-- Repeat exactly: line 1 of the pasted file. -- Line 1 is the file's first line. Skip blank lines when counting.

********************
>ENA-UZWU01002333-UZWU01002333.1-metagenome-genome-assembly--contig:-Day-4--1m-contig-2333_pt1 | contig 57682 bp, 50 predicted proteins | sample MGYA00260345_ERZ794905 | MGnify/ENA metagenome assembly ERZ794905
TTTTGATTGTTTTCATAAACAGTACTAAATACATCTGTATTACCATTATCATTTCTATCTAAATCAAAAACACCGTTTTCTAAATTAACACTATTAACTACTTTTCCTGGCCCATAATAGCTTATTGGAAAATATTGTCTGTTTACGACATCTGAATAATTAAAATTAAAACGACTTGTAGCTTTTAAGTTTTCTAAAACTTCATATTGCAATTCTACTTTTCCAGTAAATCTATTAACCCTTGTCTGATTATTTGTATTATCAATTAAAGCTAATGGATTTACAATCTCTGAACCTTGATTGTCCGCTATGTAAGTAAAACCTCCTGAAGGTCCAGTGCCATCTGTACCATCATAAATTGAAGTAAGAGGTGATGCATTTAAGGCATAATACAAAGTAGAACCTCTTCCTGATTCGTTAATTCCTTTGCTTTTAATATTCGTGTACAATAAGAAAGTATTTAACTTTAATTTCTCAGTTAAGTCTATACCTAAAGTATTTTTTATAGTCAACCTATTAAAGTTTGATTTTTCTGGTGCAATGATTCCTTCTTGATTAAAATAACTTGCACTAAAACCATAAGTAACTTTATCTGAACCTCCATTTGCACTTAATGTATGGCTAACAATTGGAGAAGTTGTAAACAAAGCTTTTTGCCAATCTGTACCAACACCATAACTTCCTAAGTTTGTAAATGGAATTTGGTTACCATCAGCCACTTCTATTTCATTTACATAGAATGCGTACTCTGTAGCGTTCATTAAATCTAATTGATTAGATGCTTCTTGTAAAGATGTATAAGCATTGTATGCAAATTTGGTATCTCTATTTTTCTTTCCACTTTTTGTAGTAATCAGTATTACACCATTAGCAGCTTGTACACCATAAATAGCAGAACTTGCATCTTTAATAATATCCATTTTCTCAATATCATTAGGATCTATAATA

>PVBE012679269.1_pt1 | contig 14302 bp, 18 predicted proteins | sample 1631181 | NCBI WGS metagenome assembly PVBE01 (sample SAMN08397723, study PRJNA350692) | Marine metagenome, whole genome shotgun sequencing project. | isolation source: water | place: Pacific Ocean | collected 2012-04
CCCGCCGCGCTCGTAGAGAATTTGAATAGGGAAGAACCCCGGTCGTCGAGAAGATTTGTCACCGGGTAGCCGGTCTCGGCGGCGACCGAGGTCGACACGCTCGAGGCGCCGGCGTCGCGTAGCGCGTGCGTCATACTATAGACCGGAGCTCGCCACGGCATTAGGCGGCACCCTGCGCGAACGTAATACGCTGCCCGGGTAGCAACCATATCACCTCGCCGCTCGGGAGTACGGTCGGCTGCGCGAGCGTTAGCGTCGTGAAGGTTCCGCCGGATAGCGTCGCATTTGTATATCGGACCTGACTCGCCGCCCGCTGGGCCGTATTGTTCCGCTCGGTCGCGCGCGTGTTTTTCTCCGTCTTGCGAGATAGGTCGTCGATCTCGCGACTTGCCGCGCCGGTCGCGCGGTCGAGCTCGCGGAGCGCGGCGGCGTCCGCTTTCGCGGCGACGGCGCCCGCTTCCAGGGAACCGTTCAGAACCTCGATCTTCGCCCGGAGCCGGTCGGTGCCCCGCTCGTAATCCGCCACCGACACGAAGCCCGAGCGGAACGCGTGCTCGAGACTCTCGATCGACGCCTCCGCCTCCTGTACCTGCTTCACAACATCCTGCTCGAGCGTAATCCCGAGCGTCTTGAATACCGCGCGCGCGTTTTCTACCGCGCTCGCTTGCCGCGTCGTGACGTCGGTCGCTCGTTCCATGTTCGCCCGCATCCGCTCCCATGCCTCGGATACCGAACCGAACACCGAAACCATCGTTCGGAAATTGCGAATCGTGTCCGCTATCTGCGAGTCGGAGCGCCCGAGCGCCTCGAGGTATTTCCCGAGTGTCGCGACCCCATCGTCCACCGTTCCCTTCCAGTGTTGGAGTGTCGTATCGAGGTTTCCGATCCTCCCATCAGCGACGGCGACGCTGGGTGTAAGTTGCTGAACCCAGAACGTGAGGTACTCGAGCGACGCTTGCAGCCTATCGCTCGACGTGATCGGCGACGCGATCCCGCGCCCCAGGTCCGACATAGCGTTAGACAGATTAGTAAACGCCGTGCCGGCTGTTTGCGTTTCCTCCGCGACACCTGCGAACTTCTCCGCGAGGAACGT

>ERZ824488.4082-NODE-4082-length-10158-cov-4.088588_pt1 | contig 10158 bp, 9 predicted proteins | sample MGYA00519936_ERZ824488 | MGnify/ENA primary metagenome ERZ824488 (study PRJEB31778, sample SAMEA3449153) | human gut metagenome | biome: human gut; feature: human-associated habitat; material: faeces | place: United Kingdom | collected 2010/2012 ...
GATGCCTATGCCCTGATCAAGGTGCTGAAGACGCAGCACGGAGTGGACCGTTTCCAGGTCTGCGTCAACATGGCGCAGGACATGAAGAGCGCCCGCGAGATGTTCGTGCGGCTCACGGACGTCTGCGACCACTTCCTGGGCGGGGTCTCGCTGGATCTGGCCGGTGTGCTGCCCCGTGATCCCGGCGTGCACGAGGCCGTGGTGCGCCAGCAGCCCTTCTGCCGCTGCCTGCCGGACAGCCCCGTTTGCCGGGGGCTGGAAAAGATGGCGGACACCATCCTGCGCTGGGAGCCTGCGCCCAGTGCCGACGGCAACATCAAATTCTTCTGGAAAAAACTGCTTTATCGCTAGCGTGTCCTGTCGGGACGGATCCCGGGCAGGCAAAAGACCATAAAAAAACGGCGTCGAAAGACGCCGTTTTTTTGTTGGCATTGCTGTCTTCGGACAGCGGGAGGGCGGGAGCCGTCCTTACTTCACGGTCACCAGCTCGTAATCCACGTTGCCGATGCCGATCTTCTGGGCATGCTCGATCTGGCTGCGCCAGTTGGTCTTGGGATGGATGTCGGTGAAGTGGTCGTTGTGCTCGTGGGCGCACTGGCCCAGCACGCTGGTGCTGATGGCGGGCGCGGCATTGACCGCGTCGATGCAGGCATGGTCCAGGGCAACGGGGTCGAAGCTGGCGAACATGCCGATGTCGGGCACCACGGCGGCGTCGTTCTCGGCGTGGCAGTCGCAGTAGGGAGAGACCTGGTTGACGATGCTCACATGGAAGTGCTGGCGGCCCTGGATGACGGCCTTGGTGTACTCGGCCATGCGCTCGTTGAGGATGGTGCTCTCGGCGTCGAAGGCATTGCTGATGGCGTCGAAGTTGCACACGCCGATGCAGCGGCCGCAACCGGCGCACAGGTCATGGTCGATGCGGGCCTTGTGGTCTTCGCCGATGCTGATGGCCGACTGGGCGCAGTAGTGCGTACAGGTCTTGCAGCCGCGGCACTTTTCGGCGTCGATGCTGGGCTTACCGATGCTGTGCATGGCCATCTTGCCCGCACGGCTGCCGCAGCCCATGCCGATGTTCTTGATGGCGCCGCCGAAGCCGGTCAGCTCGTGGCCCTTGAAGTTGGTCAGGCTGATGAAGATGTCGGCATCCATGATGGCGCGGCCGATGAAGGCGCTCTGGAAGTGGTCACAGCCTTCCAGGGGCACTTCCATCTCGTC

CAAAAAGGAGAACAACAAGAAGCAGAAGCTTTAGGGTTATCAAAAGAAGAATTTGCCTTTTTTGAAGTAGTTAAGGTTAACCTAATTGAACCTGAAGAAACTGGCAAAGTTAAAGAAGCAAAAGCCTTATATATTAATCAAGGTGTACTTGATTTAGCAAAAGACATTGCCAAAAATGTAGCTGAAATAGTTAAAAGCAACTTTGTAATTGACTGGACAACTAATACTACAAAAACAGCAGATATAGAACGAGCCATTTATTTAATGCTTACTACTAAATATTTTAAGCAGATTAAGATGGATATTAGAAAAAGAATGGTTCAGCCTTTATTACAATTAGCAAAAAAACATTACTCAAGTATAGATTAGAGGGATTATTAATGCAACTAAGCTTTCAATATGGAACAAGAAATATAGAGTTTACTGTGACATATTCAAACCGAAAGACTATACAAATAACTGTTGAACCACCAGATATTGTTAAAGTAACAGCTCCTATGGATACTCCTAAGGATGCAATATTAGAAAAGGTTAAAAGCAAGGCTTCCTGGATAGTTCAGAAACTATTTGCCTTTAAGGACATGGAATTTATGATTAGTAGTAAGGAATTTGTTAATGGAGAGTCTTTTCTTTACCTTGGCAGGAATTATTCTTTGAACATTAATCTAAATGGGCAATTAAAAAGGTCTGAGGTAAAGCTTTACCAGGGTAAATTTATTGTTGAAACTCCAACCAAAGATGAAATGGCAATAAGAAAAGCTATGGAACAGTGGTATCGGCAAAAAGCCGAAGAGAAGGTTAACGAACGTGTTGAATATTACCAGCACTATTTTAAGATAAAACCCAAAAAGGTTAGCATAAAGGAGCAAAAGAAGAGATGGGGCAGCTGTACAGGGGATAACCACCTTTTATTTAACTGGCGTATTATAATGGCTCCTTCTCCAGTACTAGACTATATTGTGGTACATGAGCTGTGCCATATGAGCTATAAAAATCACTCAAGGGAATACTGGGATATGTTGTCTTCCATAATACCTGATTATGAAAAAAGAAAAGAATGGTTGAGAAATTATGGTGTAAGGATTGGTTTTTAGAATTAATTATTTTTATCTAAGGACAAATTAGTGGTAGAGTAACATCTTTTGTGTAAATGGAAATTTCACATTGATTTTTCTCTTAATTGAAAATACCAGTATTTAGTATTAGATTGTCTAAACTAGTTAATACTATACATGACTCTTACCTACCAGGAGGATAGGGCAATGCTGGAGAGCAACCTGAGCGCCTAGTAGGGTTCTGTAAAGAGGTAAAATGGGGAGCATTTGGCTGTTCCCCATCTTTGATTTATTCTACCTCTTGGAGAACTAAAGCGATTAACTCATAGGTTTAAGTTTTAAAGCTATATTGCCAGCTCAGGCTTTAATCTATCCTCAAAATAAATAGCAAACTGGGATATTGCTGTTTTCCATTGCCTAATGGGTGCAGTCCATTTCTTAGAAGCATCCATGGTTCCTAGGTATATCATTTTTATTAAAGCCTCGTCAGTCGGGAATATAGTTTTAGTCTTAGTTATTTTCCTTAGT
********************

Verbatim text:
>ENA-UZWU01002333-UZWU01002333.1-metagenome-genome-assembly--contig:-Day-4--1m-contig-2333_pt1 | contig 57682 bp, 50 predicted proteins | sample MGYA00260345_ERZ794905 | MGnify/ENA metagenome assembly ERZ794905